Leading Local Government Teams for High Performance

Leading Local Government Teams for High Performance

Middle to senior level local government leaders are invited to a free webinar which covers how to best lead teams in a local government setting. During “Leading Local Government Teams” you will learn: How to more effectively communicate your expectations to staff to ensure you get what you want How organizational culture impacts performance and what you can  to do shift it What you need to do to create an inspiring workplace and motivated people This webinar is hosted by myself, Robert Cooke, Executive Coach and Leadership Advisor, and Peter Weeber, Chief Administrative Officer of the District of Mackenzie. Together we have a tremendous amount of local government experience and insight. We’ve seen talented teams struggle, and we’ve seen what is needed for teams to excel and achieve their goals, and we look forward to sharing this with you. The content for this webinar is based off a highly successful workshop I hosted at a recent BC CAO Forum. I hope you join us, April 23 at 11:00am (PDT) and that you share this with others in your workplace who would find it valuable.   The webinar is on Thursday, April 23 at 11:00am (PST). You can register here. Below is a short video where I chat about what you can expect during the webinar. Presenter: Rob Cooke (@robcooke2) is an ICF-Certified Executive and Leadership Coach. He helps middle and senior level local government leaders who are smart, ambitious, and represent the future leadership of their organizations. He works with these leaders and their teams to accelerate performance and clarify desired...
What Do Leaders Do?

What Do Leaders Do?

If you were to write a job description for a leader, what would it look like? The first things that may come to mind are qualities of a good leader, no shortage of those. You could write words like: decisive, a good listener, humble, strategic thinker. But while it is easy to think of what a good leader needs to be, it is harder to think of what a good leader does. The position of leader is one of the most coveted yet least understood jobs in an organization. A leader can delegate a lot of tasks, but there are some things a leader must do themselves. If you represent the future leadership of an organization, take the time to understand the role before you take charge. The following are the three fundamental roles of leadership. Leaders Create Clarity and Alignment As soon as you move into that corner office, employees will want to know how you plan to create clarity and alignment within the organization. Clarity is achieved when there are answers to questions like, “What does this organization do?” “Who are we?” “What does success look like?” A leader must decide what business the company is in and how they plan on making money doing it. Clarity is leadership answering these questions thus clearly and concisely convey the direction of the organization. Alignment is helped by creating so much clarity that there is little room for confusion, disorder and infighting. Leaders Create Individual and Team Competence Once the leader defines the purpose of an organization the second job of a leader is to build the senior team,...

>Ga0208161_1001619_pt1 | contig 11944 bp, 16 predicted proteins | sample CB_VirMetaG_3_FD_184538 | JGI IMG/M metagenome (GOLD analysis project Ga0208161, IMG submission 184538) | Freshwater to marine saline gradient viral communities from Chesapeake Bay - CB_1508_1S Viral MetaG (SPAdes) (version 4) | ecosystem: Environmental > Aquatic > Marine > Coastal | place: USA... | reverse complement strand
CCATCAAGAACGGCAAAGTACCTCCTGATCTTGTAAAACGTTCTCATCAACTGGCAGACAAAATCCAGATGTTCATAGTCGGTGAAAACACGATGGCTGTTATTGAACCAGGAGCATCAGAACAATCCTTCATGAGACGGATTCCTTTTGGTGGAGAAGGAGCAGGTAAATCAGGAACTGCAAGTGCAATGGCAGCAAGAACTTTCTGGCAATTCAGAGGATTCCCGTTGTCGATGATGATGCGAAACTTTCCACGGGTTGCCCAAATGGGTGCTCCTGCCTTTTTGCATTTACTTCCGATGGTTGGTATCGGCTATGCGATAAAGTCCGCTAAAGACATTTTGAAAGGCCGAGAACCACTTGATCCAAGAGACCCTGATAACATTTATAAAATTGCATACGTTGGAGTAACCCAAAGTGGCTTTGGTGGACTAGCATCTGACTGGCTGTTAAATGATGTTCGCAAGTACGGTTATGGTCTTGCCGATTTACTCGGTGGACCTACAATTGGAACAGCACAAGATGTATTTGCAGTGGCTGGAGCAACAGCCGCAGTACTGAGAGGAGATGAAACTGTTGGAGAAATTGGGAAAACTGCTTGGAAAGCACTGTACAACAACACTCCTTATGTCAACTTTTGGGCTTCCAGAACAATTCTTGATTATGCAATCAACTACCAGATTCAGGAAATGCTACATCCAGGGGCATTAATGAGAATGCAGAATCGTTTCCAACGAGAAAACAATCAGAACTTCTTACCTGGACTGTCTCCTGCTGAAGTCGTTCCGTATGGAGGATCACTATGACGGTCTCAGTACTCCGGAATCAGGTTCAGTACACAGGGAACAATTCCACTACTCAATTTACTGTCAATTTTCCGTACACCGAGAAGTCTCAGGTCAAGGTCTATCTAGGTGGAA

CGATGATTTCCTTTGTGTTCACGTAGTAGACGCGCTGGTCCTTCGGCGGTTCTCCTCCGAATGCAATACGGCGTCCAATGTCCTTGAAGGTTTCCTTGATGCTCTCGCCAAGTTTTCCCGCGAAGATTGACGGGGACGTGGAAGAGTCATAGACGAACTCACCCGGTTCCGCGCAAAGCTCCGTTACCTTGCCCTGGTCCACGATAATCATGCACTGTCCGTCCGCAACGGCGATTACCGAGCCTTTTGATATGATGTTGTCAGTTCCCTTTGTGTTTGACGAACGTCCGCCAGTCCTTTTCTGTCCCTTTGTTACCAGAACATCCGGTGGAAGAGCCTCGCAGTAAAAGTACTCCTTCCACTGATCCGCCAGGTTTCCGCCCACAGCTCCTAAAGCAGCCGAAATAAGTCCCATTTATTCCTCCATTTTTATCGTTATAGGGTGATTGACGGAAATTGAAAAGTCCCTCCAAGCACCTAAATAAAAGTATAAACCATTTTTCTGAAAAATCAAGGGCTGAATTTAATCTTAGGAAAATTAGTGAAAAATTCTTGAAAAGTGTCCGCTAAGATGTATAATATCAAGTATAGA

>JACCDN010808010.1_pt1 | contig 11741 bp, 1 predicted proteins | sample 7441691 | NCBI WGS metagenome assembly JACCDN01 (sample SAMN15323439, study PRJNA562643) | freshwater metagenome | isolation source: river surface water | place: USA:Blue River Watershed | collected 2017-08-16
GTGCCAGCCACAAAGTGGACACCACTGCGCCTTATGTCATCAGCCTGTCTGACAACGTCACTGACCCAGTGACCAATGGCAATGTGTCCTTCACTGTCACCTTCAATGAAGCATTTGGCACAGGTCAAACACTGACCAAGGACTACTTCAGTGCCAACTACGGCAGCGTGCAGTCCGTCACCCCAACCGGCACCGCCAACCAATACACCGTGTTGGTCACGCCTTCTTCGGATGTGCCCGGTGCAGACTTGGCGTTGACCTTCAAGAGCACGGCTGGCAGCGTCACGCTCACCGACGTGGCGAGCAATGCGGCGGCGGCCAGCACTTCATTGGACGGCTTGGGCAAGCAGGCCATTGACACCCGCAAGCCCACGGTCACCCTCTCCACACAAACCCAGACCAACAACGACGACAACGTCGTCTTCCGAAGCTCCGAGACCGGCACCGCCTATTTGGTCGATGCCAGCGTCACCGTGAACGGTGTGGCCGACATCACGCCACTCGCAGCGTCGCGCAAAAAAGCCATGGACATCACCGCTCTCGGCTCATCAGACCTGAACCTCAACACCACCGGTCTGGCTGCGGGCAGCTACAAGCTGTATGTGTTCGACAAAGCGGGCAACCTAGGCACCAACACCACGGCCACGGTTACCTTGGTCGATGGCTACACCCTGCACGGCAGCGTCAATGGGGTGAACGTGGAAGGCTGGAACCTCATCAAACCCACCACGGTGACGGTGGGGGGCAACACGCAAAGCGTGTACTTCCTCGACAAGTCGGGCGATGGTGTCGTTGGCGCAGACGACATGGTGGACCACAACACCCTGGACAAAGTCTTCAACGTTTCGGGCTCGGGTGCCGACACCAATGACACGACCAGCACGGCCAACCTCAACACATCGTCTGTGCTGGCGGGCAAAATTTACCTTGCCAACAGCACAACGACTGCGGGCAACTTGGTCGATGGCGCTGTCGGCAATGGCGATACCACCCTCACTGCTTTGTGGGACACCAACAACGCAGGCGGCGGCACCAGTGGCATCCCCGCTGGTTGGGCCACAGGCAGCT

Missed the Webinar?

Missed the Webinar?

Thanks to those who were able to join me for my webinar on February 5. In Make 2015 The Best Year Ever we discussed goal setting in 3 different areas: personal, business, and leadership. We also identified roadblocks to success and how to stay motivated. Also thanks to those who were able to give me feedback on my very first webinar. It was a pleasure and there are already more webinars in the works....
You Help Others Succeed, Now Help Yourself

You Help Others Succeed, Now Help Yourself